Some companies provide employees with a stipend they can use for a coworking space. This benefit helps employees to set up a comfortable and ergonomic home office or offset the costs of working in a coworking space if they don’t have a dedicated workspace at home. It also provides opportunities to collaborate and network with others, leading to increased creativity and innovation.
Here are three companies that provide coworking stipends to employees:
- FlexJobs: This remote job search platform provides its employees with a coworking stipend to help cover the costs of working in a coworking space.
- Close: This sales automation CRM company offers coworking stipends to its employees.
- GitLab: This software development company provides its remote employees with a coworking stipend to help cover the costs of working in a coworking space or to purchase ergonomic equipment for their home office.
Hot-desking is a flexible workspace arrangement where employees do not have a designated, permanent desk, but instead work from any available, shared workspace on a first-come, first-served basis. The concept of hot-desking is often used in coworking spaces and open-plan office environments, where it’s common for employees to use laptops, smartphones, and other mobile devices as they work from different locations throughout the day.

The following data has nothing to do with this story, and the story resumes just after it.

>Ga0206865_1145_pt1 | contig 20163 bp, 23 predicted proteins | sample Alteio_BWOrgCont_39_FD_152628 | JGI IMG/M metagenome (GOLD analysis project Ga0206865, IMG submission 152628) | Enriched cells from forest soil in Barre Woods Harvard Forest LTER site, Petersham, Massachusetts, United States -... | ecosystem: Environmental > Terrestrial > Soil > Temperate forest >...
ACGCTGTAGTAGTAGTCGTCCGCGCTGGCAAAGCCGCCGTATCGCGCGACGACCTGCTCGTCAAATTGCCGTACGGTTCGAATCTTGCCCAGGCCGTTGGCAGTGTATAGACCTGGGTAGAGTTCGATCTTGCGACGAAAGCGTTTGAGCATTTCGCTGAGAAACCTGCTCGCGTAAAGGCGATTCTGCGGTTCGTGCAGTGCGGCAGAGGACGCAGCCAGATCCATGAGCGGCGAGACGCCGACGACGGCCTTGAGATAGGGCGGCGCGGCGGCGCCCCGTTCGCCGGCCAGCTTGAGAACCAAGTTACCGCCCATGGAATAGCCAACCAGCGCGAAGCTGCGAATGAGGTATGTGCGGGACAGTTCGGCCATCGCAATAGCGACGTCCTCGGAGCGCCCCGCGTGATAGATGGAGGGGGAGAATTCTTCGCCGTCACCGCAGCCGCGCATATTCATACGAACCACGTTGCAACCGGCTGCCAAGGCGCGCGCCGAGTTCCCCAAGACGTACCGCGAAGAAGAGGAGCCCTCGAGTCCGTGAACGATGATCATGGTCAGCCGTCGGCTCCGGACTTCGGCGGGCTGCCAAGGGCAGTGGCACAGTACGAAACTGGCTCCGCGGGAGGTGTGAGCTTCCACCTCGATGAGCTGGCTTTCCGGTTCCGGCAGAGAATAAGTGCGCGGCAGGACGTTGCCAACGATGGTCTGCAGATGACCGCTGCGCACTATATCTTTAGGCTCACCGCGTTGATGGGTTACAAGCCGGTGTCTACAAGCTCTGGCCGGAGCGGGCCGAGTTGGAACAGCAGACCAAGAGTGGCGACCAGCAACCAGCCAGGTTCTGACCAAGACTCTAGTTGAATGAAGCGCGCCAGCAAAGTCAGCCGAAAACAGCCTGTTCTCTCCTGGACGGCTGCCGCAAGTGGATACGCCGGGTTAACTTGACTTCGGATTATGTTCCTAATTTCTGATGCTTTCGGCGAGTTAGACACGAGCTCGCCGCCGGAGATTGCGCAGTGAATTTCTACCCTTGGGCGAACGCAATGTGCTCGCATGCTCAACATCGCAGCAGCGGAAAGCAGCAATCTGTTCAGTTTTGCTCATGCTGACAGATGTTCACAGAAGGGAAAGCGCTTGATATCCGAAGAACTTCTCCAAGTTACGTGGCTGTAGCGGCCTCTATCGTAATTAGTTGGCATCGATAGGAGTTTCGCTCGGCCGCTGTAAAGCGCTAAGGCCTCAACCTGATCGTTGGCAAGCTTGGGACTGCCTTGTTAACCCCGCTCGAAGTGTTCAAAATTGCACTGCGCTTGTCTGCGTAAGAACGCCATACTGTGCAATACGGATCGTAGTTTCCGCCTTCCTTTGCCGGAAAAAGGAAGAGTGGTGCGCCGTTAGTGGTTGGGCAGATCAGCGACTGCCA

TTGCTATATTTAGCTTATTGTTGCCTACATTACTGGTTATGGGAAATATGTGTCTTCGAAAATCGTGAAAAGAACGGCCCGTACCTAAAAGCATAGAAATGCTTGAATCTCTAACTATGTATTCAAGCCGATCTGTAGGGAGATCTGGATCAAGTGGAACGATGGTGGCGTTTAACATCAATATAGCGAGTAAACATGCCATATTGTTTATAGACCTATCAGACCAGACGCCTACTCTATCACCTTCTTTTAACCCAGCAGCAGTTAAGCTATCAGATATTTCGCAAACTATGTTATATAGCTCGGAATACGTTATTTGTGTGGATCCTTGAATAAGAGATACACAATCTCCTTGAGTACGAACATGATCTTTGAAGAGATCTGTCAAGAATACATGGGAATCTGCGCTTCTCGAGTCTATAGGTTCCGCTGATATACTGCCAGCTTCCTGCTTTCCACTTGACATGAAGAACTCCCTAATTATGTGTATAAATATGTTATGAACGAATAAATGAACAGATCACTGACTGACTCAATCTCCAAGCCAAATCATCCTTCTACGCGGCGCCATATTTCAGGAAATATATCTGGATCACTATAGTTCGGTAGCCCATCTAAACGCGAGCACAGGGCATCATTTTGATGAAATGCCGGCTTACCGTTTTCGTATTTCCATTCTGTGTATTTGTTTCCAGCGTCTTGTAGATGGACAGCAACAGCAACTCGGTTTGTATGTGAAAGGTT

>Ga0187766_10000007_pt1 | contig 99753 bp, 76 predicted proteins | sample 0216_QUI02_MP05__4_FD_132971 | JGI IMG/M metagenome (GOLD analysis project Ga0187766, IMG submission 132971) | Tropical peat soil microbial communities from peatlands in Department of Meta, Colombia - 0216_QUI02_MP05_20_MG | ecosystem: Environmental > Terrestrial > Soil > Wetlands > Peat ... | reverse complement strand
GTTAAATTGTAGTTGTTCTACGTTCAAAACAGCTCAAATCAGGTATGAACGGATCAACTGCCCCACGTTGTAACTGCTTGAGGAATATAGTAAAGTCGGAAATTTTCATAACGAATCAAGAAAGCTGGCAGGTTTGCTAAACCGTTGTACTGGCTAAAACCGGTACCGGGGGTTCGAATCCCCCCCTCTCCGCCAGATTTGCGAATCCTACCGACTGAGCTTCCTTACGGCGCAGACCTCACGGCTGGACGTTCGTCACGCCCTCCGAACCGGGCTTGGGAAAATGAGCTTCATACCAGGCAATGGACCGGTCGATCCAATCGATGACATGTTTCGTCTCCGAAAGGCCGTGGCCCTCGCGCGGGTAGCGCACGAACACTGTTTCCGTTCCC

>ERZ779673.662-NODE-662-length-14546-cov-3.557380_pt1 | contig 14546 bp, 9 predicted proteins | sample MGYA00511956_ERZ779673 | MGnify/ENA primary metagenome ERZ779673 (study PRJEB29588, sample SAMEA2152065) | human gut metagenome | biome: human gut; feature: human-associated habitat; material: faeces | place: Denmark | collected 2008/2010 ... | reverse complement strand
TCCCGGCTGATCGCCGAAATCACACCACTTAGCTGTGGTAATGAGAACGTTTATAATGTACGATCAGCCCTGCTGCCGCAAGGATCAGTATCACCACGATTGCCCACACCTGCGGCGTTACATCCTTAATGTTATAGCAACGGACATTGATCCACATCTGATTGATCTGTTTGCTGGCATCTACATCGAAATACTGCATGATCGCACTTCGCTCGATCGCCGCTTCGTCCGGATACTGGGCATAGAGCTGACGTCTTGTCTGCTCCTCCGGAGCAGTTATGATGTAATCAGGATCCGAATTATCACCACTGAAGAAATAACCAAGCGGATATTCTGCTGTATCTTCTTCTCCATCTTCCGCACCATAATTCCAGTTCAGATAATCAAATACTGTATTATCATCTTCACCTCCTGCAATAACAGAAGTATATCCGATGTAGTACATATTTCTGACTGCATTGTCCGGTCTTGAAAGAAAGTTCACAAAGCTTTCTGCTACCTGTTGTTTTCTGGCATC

The goal of hot-desking is to maximize the use of available workspaces and increase collaboration and interaction among employees. By not having a designated desk, employees can be more flexible in terms of where and how they work, which can improve their productivity and overall job satisfaction. Hot-desking can also be more cost-effective for businesses, as it reduces the need for a dedicated desk and office space for each employee.
Here are three companies that are using hot-desking as a way to manage hybrid workplaces:
- Google: This tech giant is known for its innovative office designs and use of hot-desking in its Googleplex headquarters and other office locations.